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Will they be back?

Two losing seasons and lax ticket sales spell a shaky future for the Mid-Missouri Mavericks
Tuesday, August 31, 2004 | 12:00 a.m. CDT; updated 2:20 p.m. CDT, Saturday, July 19, 2008

At game time, the sparse crowd of 924 clearly reflected the state of Mavericks baseball in Columbia.

When the team left the field after Monday night’s game, a 9-1 season-ending loss against the Rockford RiverHawks, it did so in last place in the independent Frontier League, and with the second-lowest total attendance of any of the league’s 12 teams.

The loss put the team at 28-66, finishing a season that team president Gary Wendt would love to forget. The team’s total attendance was 45,511, and if not for the Richmond Roosters, who are based in the basketball-crazy state of Indiana, the team would have been last in average attendance.

Considering that most of the Mavericks’ revenue comes from ticket sales, it should come as no surprise that Wendt has found himself in a financial hole, leading to speculation that the team’s game Monday night could have been its last in Columbia.

While Wendt would not go into specifics, he said Sunday that the team has lost a “significant” amount of money this year. He estimated that the Mavericks needed to produce an average daily attendance of 1,800 to 1,900 this season to break even. It finished with an average of 1,011.

“We obviously haven’t delivered the kind of competitive team that we initially wanted to,” Wendt said. “Our opening-day players just didn’t form a competitive roster, and that immediately set us back.”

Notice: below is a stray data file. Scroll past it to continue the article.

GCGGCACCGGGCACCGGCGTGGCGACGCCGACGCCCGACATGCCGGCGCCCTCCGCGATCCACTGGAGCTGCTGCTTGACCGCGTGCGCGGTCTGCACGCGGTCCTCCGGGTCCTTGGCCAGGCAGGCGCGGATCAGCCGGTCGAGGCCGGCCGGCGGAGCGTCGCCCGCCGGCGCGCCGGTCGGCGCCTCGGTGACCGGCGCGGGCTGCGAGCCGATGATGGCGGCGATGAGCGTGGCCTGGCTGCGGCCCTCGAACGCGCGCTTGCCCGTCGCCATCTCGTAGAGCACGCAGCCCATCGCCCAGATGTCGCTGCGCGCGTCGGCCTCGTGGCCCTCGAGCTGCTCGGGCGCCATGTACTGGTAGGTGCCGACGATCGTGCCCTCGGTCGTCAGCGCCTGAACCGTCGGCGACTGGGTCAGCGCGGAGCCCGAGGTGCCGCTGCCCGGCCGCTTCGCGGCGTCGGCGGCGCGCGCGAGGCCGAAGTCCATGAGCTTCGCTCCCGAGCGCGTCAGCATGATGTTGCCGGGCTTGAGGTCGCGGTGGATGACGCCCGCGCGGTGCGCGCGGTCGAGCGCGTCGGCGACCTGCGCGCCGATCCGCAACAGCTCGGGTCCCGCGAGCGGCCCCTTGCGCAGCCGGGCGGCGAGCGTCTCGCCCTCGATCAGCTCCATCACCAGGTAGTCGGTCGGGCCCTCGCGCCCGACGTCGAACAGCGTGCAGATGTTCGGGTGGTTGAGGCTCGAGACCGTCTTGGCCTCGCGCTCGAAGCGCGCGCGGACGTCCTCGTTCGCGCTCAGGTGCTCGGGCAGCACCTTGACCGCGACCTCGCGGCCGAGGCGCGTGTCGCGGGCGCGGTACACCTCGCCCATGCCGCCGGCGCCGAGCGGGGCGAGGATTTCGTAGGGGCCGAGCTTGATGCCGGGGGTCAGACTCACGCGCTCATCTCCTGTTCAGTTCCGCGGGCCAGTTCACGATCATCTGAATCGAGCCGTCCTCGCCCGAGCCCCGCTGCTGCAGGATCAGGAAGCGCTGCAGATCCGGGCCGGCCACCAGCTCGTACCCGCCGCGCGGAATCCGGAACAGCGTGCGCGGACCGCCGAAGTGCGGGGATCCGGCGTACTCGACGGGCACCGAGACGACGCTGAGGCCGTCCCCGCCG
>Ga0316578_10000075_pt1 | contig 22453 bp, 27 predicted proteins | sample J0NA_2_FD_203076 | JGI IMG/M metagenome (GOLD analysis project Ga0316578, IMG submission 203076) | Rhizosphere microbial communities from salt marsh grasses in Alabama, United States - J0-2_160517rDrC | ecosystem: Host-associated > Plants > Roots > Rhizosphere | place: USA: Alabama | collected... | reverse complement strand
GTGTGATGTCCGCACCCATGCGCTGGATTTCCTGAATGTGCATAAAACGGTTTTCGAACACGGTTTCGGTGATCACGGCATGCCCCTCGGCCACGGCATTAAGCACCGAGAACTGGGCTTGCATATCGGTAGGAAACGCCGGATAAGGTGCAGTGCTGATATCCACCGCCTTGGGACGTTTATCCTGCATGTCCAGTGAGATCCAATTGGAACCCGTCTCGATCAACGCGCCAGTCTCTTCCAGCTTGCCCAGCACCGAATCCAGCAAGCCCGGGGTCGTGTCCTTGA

The fans who did show up this season were quick to dish out insults at the team’s apparent lack of effort. Boos became commonplace during the course of the season, according to many players. Pitcher Danny Shuck remembers walking back to the dugout after a game at Taylor Stadium earlier this summer and hearing a fan shout obscenities at the team from his seat in the stands.

“People would ask us if we even cared, if it even mattered to us if we won or lost,” Shuck said. “And this is happening at home. They don’t see how much time we put in and how much we actually do care.”

Monday’s game brought more of the same.

In the seventh inning, the crowd showered second baseman Dustin Hillman and right fielder John Wright with boos after they missed a shallow pop fly to right field, letting the ball drop between them.

Carmen Bleckburn of Columbia cheered enthusiastically for the Mavericks from a seat along the first base line Monday. But she found it hard to be optimistic about the team’s future.

“You want to know the truth? The truth is they’re no good,” she said. “They sleep during the game, look at that. I’d like to be there for them.

“It bothers me because I know they can do better ... they’re supposed to have heart.”

Shuck couldn’t help but notice the fans’ attitude this season.

“I don’t think being out on the field was as exciting as it should have been this season,” Shuck said. “I guess it helps if you’re winning, but just from being at other fields and playing other teams, the fan support is so much greater at other parks, and that makes it a lot more fun to be playing the game.”

The Mavericks’ front office has found that attracting fans is tough when the team has a winning percentage, .297, that reads more like a batting average.

John Rinaker, an MU student who attended his first and only Mavericks game last spring, said the team’s uninspired play has kept him away ever since.

“I went to a game last year to see what it was all about,” Rinaker said. “I won’t be going again. The game was boring ... I played against better high school teams.”

Not all Columbia residents have been so harsh. The team’s primary fan base, which is made up mostly of friends and family of players and mid-Missouri residents who don’t want to travel to St. Louis or Kansas City to see a professional game, has continued to support the team.

On Monday night, Joyce McCurdy did what she’s done countless times this summer. Along with her husband, Bill, she walked upstairs to the second story of the couples’ Houston home, pulled a chair in front of her computer, and using AOL Broadband technology, sat in silence as Jeff Johnson doled out radio play-by-play for the Mid-Missouri Mavericks.